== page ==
4. Luckily, I had a wonderful relationship with my mother. However, with my dad, not so much. The one thing I’ve come to realize is that it isn’t my fault that he is the way he is. He’s going to act like he does regardless of me and I can’t change that. So, I guess my advice would be to not expect more from the relationship than the other person is capable of giving.

  5. I love my parents but they were embarrasing all the time! There was no need to go out of their way to do so!!!! I’m not good at advice but I would say to cherish and love your family even if they are a pain because time is short and sometimes we don’t get the next chance to say I love you!

  6. Hi Jel! That does not sound like fun. =( I have to admit that I REALLY started getting along with my parents after I moved away from them. Thank goodness we can do that. 😉

  7. Hi Ora! My MIL used to be very controlling as well, but I think she’s mellowed a lot in the past 8 years my husband and I have been married. My mom had a horrible relationship with her mother, and I got the benefit of it–my mom always remembered how her mother was, and made sure to be the exact opposite with me. I can’t say it made everything rosy all the time, but I never doubted she loved me. And I think moving away from family is sometimes necessary for our sanity. 😉

  8. I have a very supportive and loving family. I also know people love differently but at the end of the day it is still love. They want the best for you and their advice is often borne from their own experience. I would tell Leah to listen to what her mother has to say, but it is her choice to make. People learn from mistakes and sometimes her mother needs to let go and Leah needs to experience. Whatever happens, her mother should let Leah know that she will be there to support her. Love after all, should not come with conditions.

  9. Hi Crystal! Thanks for the great comment! I also think that there’s something to be said for standing up for yourself because once a controlling mother sees that she can’t control her children anymore, there’s an opportunity for her to look inside herself–possibly she hasn’t ever done since becoming a mother.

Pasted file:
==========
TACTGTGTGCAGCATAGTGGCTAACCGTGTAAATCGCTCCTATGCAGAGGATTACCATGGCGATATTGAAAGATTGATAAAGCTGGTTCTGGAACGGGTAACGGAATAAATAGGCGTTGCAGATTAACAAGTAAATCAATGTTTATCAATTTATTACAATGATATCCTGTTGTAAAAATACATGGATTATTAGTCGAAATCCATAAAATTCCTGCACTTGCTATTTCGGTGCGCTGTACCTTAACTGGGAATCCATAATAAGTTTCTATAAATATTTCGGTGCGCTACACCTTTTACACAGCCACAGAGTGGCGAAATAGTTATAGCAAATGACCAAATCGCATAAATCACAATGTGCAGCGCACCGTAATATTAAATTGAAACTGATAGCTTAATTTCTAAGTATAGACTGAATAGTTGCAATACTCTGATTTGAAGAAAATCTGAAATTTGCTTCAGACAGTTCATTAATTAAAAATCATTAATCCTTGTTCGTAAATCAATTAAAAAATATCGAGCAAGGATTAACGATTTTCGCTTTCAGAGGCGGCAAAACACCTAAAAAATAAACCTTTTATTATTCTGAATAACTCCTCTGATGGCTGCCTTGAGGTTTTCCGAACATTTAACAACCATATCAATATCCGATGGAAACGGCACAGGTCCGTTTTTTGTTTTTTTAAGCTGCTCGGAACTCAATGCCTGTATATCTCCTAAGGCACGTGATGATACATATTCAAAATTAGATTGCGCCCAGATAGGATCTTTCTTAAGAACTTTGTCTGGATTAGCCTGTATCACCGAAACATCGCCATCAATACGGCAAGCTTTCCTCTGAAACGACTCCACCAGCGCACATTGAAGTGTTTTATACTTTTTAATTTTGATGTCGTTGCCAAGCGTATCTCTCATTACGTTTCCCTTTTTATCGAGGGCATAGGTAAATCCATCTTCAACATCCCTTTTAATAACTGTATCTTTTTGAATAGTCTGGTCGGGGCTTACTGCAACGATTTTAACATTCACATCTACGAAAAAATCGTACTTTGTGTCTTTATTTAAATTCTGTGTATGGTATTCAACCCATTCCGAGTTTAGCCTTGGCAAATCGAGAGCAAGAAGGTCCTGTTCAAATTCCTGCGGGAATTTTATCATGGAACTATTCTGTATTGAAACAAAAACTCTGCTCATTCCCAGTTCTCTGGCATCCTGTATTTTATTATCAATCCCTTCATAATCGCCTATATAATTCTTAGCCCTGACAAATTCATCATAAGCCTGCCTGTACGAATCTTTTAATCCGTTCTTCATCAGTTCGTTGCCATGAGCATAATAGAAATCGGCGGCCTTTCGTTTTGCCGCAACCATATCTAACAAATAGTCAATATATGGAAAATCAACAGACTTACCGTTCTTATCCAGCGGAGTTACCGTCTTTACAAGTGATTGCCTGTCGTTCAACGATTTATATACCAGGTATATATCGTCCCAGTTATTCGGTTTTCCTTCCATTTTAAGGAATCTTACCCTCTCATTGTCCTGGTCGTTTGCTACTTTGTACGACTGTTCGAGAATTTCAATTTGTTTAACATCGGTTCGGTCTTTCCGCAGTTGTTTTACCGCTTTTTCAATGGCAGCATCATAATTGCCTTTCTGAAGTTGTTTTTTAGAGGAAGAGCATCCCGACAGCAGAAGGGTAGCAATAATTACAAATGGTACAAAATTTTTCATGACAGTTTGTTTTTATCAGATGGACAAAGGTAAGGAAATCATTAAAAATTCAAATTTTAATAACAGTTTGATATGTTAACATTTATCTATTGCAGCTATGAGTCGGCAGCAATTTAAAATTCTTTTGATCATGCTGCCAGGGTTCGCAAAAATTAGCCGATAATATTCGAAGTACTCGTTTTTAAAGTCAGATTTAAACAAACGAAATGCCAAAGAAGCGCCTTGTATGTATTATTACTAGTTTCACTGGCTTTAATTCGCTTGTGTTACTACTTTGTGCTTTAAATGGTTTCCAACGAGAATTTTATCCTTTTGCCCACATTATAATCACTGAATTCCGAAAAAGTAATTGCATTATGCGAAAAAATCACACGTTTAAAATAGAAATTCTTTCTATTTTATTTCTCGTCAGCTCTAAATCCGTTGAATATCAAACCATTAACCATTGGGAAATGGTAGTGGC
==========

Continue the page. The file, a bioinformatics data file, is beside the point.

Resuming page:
10. Hi Jen! This is a wonderful comment. I have to admit that I’m the same way with my stepdad, and what you say makes a lot of sense to me. The other thing I’ve realized is that just because we love somebody doesn’t mean that they need to be a constant presence in our lives.

  11. LOL Johanna. Yes, sometimes it seemed my parents were that way, too. =) Great advice–there are a lot of things I regret doing in the past, but showing/telling my family I loved them has never been one of them.

  12. Hi Na! I agree with you wholeheartedly. One of the best things my family ever did for me was to show me how much they supported me no matter what I did. I’ve had friends and even my husband where this hasn’t always been true for their families, and I know it makes a huge difference in their confidence and the way they lead their lives. Thanks for the thoughtful comment! =)

  13. I guess the best thing to do even if your parents embarrassed you is to remember that they love you. At least that’s how I kept my sanity when I was a teenager! I am sure that my daughter will feel the same way about me when she’s a teenager..

  14. Hey Ashley!

    As usual, just a wonderful post.

    I hadn’t thought Adelaide Hartwell so much evil as a consummate manipulator. She had a certain picture of herself and her family that she needed to control and present to the society, and she didn’t care really for anything BUT that. Feelings never entered into the equation.

    As for the advice…Boy, that’s a hard one! I think I might need advice in how to handle my own ‘princess’, and I’m sure my mother on occasion thought the same 😉

    I do have a Cousin and I tell her all the time that she needs to stop ‘hovering’ around her daughters and now grandchildren. They know she loves them, but if your granddaughter is calling you ‘mom’ and not her own mother, then something’s broken and it needs to be fixed…

    I know it’s hard to let them go, but we need to make them strong, and then let them fly, and if they fall, we’ll be there…


  15. My mother had a couple of sisters who could be very critical, so she was always trying to figure out how to do things so that they wouldn’t make comments. I eventually realized that if they were in ‘a mood’ they would always find something to remark on, so we might as well do what we thought was right or just what we wanted. Then if they made a remark, try to have the attitude that they were the ones with the problem and we should just feel sorry for them.

  16. Hi Ashley, I’ve been blessed with a wonderfully supportive mother, but not all my friends were. It’s always sad to see the power negative comments can have on a person. My advice would be to remember that you are responsible for your own choices–as is the family member causing you difficulty. Forgive them and move on.

    Don’t enter me in the contest. Thanks for another great post!

  17. Hi May! Thanks for visiting with me today! =) This is good advice–although I have to think that the reason parents continue embarrassing their children every generation is that they finally get to be the ones in that position! 😉